Betting and Gaming Council calls for action to combat energy crisis22nd August 2022 11:30 am GMT
Britain’s Betting and Gaming Council has called for urgent action by the next Prime Minister to protect the hospitality and leisure sector from “catastrophic” energy price hikes.
Michael Dugher, CEO of the Betting and Gaming Council, which represents 95 per cent of the UK’s regulated gambling businesses, warns that bricks-and-mortar casinos and betting shops are being hit hard by soaring energy bills, just like the rest of the hospitality sector.
Britain has 6,500 betting shops and 121 casinos that directly employ 44,000 people and support a further 48,000 jobs, contributing £4bn to the UK economy and £2bn in taxes each year.
According to the BGC, more than 200 independent betting shops have closed in the last 5 years, with more now under threat from soaring energy costs.
Dugher’s warning follows the release of Rank Group's financial results last week, which showed a 77 per cent increase in energy costs to £23 million in the financial year ended June 30, with concerns that they could hit £46 million this year at current market prices.
“The cost of simply doing business is rising at an exponential rate,” said Dugher. “If urgent action isn’t taken soon, continued energy price increases could have a catastrophic impact across the hospitality and leisure sector, including hitting our members.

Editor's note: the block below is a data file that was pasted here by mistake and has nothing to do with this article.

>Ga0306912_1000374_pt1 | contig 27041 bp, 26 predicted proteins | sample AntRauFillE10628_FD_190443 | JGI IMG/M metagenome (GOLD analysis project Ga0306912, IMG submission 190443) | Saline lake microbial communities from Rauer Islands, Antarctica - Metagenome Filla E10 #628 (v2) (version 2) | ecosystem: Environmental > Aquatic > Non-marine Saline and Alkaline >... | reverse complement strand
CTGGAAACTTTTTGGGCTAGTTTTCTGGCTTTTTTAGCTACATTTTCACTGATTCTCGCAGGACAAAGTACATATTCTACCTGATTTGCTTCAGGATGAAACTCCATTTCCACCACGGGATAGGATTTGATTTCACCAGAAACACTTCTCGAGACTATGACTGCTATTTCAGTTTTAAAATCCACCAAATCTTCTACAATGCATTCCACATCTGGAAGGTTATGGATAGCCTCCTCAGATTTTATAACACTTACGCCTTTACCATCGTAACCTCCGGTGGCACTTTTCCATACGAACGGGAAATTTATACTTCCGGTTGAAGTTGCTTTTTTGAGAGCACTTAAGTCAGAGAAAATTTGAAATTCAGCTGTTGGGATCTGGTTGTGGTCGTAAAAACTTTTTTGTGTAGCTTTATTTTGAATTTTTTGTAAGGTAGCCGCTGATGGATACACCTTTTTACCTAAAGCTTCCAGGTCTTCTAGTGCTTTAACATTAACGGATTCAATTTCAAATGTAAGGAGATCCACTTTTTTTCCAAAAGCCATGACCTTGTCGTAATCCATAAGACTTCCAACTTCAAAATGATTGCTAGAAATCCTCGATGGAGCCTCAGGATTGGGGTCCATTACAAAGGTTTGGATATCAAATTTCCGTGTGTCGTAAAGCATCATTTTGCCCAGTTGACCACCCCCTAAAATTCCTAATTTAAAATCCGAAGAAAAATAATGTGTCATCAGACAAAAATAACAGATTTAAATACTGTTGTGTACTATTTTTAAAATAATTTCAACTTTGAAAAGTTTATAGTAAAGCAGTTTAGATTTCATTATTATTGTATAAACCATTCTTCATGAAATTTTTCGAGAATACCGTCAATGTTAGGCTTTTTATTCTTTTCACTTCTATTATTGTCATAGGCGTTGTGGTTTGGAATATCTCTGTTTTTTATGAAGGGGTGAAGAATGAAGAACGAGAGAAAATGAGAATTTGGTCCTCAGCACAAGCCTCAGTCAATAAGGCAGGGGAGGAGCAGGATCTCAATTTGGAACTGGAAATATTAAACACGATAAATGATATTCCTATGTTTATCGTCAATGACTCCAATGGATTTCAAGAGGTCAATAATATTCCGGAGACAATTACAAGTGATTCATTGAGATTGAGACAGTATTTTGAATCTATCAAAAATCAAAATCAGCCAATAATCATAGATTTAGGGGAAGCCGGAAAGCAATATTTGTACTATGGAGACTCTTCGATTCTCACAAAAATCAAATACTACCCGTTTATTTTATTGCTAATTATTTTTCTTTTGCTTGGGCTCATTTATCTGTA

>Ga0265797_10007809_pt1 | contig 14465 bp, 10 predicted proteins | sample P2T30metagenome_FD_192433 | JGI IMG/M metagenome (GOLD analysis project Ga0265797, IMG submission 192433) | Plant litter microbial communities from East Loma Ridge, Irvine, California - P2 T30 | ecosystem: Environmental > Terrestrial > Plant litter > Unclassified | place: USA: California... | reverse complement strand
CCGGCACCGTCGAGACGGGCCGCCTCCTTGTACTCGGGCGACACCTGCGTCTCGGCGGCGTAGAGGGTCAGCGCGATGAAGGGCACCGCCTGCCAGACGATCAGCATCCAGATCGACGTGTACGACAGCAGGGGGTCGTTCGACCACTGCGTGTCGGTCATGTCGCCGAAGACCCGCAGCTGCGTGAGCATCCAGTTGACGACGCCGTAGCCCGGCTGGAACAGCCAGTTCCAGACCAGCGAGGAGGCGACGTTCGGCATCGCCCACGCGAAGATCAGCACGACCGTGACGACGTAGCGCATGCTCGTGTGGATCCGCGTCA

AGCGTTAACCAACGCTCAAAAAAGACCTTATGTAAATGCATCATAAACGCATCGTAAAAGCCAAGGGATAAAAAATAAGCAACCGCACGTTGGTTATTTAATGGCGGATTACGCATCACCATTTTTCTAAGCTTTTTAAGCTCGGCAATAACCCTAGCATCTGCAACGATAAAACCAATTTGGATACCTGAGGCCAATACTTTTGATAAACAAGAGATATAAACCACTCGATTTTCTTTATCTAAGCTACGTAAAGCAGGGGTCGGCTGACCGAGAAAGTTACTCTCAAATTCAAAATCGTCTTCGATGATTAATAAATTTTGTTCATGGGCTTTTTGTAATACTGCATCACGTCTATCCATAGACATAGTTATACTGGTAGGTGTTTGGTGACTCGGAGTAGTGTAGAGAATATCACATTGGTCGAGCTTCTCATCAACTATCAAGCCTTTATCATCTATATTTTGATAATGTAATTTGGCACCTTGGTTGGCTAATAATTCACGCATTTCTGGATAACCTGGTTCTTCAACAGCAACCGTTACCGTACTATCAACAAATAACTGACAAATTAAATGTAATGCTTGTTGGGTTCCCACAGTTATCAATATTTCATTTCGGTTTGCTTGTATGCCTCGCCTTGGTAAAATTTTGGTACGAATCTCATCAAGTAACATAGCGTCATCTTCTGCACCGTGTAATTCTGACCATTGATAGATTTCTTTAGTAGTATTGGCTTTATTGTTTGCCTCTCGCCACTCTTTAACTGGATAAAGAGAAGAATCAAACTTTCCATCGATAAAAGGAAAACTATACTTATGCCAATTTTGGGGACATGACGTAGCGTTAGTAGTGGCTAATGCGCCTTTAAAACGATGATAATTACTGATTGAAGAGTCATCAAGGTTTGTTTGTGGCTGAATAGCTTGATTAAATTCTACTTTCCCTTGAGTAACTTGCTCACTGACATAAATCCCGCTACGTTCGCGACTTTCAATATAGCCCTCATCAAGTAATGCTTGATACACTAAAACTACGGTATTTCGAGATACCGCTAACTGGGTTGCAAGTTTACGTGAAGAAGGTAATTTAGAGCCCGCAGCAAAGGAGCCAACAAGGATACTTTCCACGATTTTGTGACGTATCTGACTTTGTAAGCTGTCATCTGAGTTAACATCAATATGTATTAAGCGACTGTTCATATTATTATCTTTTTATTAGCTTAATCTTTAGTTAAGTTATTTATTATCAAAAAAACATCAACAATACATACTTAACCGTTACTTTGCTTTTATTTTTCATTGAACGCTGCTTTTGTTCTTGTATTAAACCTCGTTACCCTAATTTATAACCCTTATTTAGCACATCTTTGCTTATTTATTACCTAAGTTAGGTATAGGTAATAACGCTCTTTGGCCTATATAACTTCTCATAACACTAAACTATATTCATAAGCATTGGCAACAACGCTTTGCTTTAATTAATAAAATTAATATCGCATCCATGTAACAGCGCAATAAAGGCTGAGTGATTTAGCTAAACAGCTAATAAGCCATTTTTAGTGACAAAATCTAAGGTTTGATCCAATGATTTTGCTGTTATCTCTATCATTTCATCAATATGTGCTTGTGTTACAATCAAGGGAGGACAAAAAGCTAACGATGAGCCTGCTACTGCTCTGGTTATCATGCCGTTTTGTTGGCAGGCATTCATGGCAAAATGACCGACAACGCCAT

“Casinos are a vital pillar of the hospitality and tourism sector in cities and towns across the UK. Just like the rest of the hospitality sector, they are struggling to build back after the global pandemic and now they face a new crisis.
“Meanwhile bookmakers, which play a critical role on the UK’s hard-pressed high streets, face similar challenges. In short, any business which welcomes customers into a building must grapple with this energy emergency.”
A range of interventions have been suggested to protect businesses and bill-players from the price hikes, but no specific measures have been introduced to protect the hospitality and leisure sectors during the current leadership vacuum in the UK.